Amazon invests in healthcare

Amazon has announced plans to acquire One Medical, a primary healthcare provider across the United States. If the contract negotiated at 3.9 billion dollars clearly denotes the ambition of the e-commerce giant to conquer the health market, many wonder if this acquisition does not hide something else.

Amazon strengthens its position in the healthcare market

Amazon began conquering the very buoyant healthcare sector in 2018 with the acquisition of PillPack, renamed Amazon Pharmacy. Two years later, he launched AmazonCarea virtual clinic.

This new acquisition is clearly in line with its overall strategy of gain more market share in this highly competitive healthcare sector. Medical One, the company in the crosshairs of Amazon, offers its members “transparent access to comprehensive care” for an annual subscription of 199 dollars.

Medical One also offers its subscribers a set of resources such as applications or 24/7 access tovirtual medical assistance. In the first quarter of 2022, the company had net sales of over $250 million.

This provider helps bridge the gap between the United States’ inefficient public healthcare system and very expensive health insurance. Is it just a question of the market or does this takeover hide a targeting attempt for Amazon Pharmacy ?

Amazon refutes exploitation of Medical One data

Amazon is well known for its ad targeting practices through data. In fact, this acquisition raises the question whether the company does not plan to use the data of some 800,000 One Medical customers. This, among other things, to boost the sales of Amazon Pharmacy in the United States.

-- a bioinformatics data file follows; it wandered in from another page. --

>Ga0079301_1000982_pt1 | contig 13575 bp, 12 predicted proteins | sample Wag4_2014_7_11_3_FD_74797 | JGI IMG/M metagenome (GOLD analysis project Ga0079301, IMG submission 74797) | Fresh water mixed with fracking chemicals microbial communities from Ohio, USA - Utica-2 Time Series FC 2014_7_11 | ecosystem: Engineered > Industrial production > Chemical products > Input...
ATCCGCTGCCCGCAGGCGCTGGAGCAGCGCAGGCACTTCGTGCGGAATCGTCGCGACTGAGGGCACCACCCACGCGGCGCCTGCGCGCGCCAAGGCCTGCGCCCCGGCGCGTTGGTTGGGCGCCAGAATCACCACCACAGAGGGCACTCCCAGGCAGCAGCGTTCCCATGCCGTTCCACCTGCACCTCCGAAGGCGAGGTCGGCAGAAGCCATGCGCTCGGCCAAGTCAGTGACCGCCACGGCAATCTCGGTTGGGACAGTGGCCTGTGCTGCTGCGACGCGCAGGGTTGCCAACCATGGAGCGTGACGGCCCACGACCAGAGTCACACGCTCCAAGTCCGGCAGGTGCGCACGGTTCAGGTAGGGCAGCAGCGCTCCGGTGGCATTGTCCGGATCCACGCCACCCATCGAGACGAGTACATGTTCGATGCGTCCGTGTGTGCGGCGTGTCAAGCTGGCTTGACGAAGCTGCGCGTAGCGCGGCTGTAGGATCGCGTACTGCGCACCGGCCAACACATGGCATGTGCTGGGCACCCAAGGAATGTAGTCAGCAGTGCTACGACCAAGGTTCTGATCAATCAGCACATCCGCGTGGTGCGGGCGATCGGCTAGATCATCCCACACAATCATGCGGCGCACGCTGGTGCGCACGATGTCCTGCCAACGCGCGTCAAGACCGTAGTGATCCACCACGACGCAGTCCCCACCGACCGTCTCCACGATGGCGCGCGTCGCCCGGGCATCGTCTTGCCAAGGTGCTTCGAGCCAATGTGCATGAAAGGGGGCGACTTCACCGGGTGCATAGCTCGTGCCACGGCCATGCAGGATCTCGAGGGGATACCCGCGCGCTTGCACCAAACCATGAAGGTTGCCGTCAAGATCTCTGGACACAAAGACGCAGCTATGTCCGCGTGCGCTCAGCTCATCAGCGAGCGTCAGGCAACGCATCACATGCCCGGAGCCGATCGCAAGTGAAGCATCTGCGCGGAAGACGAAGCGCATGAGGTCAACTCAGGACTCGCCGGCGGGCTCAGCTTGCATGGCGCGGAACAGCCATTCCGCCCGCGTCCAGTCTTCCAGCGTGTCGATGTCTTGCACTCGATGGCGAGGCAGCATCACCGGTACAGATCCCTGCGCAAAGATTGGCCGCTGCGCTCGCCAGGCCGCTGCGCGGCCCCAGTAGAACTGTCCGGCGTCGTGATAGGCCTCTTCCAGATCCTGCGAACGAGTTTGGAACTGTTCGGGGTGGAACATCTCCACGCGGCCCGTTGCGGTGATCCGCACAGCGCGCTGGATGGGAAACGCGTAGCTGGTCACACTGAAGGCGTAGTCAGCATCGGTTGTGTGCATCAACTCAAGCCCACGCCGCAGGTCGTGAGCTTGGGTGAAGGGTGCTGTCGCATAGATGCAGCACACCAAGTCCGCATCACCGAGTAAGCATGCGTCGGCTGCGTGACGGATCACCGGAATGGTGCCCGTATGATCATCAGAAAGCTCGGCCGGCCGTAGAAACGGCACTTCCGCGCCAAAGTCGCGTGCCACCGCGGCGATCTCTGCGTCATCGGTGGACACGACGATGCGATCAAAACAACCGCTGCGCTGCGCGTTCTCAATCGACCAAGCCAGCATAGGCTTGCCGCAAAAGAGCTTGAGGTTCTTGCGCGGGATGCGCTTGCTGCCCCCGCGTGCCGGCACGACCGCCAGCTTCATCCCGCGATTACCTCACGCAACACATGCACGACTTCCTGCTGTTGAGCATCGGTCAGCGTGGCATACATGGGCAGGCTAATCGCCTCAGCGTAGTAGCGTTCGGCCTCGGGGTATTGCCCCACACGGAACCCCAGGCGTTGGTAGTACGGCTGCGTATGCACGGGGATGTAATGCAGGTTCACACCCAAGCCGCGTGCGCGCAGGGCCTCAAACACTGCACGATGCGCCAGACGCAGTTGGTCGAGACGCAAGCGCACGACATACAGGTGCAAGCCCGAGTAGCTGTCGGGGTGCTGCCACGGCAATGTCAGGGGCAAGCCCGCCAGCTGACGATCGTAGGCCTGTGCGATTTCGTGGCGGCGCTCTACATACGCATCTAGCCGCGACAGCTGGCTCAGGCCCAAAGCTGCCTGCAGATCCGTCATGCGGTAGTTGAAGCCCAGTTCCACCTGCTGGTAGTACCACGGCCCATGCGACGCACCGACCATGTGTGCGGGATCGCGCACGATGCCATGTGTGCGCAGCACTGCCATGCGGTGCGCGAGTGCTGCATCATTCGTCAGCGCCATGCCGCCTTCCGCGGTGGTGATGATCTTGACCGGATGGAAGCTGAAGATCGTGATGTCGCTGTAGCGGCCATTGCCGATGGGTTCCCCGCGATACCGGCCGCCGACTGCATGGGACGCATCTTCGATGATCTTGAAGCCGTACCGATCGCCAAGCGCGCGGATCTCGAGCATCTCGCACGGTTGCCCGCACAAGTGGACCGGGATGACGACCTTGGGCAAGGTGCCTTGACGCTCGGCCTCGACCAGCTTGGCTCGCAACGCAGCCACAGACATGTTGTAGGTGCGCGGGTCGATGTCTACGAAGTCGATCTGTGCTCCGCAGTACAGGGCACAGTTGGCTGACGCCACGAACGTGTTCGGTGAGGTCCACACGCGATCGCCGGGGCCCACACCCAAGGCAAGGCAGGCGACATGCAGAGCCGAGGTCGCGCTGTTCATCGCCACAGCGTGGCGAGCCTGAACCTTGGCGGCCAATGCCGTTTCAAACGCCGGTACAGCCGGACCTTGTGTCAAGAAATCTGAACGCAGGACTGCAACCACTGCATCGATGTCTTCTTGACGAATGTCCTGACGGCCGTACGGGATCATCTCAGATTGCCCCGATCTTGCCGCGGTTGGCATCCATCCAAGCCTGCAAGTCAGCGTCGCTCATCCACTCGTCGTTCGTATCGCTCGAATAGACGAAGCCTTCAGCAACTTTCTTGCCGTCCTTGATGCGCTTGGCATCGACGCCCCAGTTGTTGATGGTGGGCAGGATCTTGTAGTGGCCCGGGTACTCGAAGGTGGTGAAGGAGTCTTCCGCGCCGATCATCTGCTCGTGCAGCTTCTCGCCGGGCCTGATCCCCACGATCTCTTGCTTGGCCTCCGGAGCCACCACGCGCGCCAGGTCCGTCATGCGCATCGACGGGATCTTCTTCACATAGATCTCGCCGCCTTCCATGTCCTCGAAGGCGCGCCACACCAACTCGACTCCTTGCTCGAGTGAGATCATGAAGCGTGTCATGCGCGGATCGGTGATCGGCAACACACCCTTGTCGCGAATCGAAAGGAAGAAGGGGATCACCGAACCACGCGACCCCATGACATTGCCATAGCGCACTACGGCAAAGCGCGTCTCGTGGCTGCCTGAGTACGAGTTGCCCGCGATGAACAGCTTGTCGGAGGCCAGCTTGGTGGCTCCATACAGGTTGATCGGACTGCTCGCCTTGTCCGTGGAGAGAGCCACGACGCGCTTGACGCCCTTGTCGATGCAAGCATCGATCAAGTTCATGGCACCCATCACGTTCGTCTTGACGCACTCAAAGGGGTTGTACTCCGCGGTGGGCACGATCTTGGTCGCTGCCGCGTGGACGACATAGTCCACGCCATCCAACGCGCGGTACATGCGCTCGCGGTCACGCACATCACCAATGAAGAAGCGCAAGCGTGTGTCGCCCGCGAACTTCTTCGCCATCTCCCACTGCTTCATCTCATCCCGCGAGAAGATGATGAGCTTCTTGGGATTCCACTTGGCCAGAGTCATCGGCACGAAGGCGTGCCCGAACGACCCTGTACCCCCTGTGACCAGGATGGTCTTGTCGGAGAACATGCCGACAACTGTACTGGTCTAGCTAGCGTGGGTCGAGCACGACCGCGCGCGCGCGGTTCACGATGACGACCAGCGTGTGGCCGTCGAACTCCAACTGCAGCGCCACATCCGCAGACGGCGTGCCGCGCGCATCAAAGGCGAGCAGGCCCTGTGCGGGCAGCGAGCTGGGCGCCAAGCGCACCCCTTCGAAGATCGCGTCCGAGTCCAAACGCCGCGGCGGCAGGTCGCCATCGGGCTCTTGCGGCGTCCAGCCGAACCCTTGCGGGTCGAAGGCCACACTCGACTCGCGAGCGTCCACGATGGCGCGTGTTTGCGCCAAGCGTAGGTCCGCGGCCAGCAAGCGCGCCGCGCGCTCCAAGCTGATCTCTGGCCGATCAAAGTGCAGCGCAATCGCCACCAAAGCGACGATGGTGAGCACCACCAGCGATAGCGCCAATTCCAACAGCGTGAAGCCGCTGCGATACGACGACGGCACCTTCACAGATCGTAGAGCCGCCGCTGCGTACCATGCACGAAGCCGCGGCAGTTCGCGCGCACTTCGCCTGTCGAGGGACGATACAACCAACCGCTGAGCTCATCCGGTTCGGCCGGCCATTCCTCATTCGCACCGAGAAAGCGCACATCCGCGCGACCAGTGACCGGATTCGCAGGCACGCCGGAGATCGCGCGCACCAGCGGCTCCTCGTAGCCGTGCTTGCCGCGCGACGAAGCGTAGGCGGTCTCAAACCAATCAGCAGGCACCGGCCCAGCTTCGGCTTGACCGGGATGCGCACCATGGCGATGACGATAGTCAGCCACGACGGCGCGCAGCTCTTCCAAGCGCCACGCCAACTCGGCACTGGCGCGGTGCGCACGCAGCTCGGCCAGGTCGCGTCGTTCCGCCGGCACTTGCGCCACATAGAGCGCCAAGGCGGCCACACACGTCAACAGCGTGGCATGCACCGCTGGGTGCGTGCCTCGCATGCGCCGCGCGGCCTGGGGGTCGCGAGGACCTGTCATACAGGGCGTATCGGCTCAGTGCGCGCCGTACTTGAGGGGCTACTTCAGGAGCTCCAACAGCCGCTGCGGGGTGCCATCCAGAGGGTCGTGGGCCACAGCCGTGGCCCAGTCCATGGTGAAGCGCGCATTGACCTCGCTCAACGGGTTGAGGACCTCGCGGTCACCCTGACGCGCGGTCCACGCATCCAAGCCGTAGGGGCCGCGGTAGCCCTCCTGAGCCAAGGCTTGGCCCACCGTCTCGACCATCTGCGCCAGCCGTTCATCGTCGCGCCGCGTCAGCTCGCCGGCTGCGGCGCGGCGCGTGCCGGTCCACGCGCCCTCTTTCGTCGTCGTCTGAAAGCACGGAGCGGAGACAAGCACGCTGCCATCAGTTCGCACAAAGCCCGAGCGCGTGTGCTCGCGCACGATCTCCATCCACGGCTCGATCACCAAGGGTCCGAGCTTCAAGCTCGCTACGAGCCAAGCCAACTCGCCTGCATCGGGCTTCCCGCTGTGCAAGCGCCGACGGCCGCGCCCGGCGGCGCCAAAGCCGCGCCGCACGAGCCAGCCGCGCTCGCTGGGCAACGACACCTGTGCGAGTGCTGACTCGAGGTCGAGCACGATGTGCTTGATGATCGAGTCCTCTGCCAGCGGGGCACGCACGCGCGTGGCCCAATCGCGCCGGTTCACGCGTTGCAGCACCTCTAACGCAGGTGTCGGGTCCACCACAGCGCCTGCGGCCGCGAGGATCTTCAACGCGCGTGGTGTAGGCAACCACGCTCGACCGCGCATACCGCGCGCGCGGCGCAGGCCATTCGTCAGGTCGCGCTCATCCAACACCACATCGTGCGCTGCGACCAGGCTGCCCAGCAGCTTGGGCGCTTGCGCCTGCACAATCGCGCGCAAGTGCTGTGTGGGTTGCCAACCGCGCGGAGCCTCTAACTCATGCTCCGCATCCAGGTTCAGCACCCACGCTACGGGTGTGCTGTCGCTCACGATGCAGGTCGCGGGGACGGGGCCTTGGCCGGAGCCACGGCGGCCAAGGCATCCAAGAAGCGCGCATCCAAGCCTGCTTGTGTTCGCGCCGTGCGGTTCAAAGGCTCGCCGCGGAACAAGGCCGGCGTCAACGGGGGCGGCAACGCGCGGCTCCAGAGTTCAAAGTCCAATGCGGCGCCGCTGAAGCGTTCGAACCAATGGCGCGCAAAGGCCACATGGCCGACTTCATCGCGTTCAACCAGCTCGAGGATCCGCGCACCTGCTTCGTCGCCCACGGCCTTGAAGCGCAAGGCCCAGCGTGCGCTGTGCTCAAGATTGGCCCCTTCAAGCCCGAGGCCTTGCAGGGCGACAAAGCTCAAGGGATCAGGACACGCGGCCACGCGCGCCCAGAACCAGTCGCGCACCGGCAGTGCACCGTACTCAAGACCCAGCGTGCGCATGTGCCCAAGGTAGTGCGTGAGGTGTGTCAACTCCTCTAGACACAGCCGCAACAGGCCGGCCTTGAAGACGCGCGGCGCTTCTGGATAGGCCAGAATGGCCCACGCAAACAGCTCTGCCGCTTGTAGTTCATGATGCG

The e-commerce giant completely refutes these allegations. An Amazon spokesperson said One Medical customer information is protected by US Health Insurance Portability and Accountability Act (HIPAA).

He adds : ” This data is processed separately from all other Amazon businessesas required by law […] Amazon will never share the personal health information of One Medical customers for advertising or marketing purposes for other Amazon products and services without the customer’s clear permission.

What about “clear authorization”?

Does this statement imply that Amazon will implement an advertising targeting strategy for Amazon Pharmacy in the event of “clear permission” from users? In this case, the authorization process should be absolutely transparent.

But so far, the question of transparency on the use of user data is still a pipe dream in the vast world of technology. Beyond ad targeting, cybersecurity experts point to another problem: Amazon’s vulnerability to cyberattacks.

The company aggregates a staggering volume of data, making it a prime target for hackers. For now, the acquisition is not yet effective. Both parties are still awaiting approval from regulators and One Medical shareholders.

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